Orenda Home Garden_How to Start Your Herb Garden in Pots

How to Start Your Herb Garden in Pots

Successful gardening doesn’t always require a green thumb. Sometimes, all it takes is good soil and lots of sunlight. So, if you’re a novice gardener who needs a little boost of confidence, I suggest starting your adventure with a herb garden in pots. These fragrant plants only need a small amount of your time and effort to reap their great, not to mention tasty, rewards!

Why Grow Herbs at Home

If you’ve been growing organic vegetables but haven’t started on your herb container garden just yet, then I encourage you to get your trowel and garden gloves right away. Aside from being a fulfilling experience for beginners and seasoned gardeners alike, having a herb garden in pots has a lot of benefits:

  • Economic. A small bunch of store-bought tarragon or rosemary can be pricey. It’s also unfortunate when half of it gets wilted and ends up to the bin. Having pots of these herbs at home will avoid food and money down the drain.
  • Useful. Fresh herbs can add that little “oomph” to any dish, be it a salad with mint or cilantro on guacamole. And pesto is not delicious without fresh basil. They may be small and dainty, but a sprinkle of herbs can take your cooking from ordinary to fancy.
  • Beautiful. Whether you have a large porch or a tiny corner by the window, herbs can grow practically anywhere sunny. Plant them in mason jars or attractive pots and have an instant home décor. I especially like placing them in the kitchen to keep nasty cooking odours away.

Guide to Start Your Herb Garden in Pots

Ready to start growing herbs indoors? Here’s your guide for sure-fire planting success.

Decide which herb to plant

First things first: choose which herbs you want to grow. I suggest picking those that you enjoy using in the kitchen. Also, start with a few pots first to get the hang of it before going all-out. Herb gardening should be an enjoyable task, after all. For even greater success, it’s best to plant herbs based on your region or area. That way, the plants will be more accustomed to the soil and weather. Consult your local garden centre if you need more help. Meanwhile, here’s my selection of easy-to-grow herbs that you can try:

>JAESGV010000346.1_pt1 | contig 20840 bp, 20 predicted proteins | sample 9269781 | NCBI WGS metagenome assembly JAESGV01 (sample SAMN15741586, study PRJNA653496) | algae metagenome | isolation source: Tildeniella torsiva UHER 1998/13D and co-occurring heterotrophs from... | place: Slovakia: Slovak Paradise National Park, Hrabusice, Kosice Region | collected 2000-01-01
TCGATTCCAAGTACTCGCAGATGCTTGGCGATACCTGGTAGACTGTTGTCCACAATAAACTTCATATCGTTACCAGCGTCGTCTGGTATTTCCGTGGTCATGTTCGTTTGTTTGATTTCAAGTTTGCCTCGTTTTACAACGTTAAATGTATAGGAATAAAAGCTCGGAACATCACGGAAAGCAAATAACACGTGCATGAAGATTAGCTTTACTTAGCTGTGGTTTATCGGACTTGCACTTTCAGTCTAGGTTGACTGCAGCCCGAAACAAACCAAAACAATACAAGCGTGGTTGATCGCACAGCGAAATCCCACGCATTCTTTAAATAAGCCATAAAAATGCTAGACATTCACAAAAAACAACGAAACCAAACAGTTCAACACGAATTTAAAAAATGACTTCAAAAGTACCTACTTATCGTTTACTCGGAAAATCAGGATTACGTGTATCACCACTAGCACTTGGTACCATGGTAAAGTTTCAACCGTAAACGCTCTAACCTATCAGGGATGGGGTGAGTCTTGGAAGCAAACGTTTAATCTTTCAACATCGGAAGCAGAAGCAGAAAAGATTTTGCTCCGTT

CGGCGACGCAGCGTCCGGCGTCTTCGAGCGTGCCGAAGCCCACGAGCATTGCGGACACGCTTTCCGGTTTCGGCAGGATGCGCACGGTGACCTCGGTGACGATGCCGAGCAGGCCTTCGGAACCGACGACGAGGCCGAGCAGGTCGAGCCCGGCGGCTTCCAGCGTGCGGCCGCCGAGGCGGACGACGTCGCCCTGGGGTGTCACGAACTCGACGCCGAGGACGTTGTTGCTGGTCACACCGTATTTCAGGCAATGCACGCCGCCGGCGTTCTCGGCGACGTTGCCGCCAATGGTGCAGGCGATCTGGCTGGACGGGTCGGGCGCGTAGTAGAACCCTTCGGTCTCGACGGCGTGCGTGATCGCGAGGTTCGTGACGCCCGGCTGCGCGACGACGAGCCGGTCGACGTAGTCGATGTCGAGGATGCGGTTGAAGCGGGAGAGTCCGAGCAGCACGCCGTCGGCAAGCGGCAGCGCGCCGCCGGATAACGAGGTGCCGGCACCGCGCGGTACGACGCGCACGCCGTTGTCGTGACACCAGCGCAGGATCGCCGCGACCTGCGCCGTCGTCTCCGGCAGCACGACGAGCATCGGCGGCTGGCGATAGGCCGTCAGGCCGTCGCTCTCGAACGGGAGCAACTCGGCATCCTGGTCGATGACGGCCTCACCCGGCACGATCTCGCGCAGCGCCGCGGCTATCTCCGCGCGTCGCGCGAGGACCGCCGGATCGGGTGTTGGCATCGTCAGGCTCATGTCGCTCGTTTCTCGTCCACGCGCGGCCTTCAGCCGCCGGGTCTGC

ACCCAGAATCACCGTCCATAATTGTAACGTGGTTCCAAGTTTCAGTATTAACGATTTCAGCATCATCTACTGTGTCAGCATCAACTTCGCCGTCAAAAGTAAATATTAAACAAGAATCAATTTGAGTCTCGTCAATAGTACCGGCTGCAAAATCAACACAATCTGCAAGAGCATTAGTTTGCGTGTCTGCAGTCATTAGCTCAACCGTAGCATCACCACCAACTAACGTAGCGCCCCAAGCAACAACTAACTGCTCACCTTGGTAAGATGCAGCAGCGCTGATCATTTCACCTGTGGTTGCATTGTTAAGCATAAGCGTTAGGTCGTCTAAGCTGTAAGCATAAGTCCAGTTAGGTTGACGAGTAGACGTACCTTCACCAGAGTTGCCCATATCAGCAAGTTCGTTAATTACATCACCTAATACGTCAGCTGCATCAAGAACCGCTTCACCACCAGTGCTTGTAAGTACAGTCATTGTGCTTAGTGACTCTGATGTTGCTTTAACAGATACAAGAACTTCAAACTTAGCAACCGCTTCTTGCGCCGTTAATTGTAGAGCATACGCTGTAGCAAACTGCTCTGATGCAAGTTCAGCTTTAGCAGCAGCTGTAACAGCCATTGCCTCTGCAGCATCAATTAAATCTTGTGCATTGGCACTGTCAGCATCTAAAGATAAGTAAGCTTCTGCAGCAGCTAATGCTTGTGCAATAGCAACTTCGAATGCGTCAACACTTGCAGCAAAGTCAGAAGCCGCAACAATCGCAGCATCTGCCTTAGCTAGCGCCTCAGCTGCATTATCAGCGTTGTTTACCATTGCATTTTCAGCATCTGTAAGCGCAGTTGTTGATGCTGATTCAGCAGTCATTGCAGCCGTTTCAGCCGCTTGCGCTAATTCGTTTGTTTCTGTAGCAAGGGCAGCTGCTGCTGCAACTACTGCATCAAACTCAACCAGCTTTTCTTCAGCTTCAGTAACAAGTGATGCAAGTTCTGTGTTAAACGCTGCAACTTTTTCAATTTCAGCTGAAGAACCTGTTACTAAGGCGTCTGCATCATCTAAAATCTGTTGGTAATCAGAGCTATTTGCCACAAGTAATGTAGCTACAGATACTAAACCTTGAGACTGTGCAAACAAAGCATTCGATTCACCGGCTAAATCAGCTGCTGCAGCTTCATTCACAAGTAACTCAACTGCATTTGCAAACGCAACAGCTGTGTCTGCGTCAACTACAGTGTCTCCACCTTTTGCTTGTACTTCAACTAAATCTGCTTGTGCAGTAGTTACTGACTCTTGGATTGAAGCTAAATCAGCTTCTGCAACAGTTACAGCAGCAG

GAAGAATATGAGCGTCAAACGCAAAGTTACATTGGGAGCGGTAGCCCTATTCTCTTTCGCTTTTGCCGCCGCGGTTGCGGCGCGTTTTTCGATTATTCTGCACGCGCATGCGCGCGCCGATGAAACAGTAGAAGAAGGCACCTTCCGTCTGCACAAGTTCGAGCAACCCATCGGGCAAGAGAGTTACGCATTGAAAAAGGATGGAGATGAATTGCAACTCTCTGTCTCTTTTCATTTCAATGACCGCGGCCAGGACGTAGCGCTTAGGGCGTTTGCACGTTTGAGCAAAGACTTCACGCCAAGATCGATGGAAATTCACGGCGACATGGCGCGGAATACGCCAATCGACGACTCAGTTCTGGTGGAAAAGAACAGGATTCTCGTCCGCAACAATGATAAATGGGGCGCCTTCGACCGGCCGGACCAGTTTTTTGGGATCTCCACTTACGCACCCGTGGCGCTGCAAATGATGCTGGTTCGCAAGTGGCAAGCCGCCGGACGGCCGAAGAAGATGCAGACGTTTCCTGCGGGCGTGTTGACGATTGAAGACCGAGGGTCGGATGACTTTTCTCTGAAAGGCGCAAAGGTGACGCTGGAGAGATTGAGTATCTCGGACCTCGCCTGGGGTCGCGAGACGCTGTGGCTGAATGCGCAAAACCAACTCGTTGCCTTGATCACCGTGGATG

• Basil. I love basil for its cooking versatility. You can use them fresh, cooked, chopped and more. Basil plants also grow well in pots. Place them on a sunny kitchen to keep houseflies out!
  • Mint. This fragrant, fast-growing herb likes fertile soil, moisture and lots of shade. Plant spearmint or peppermint if you love tea, cocktails and salads.
  • Oregano. If you have space in your sunny balcony, use it for your pot of oregano. Make sure to keep the soil moist. The sweet and spicy flavour of oregano leaves will make your Mediterranean dishes taste authentic.
  • Sage. If you like making homemade sausages or pork dishes, then a pot of sage at home is perfect. Its flowers attract bees, too. Water it sparingly and place it somewhere with the full view of the sun.
  • Thyme. Take your sauces, soups and stocks to a new level with a small bunch of fresh thyme thrown into the mix. Make sure to give this drought-resistant herb full sun.

Experienced gardeners can start their herb garden in pots from seeds or cuttings. For beginners, there’s a higher chance for success if you start with seedlings from your garden store.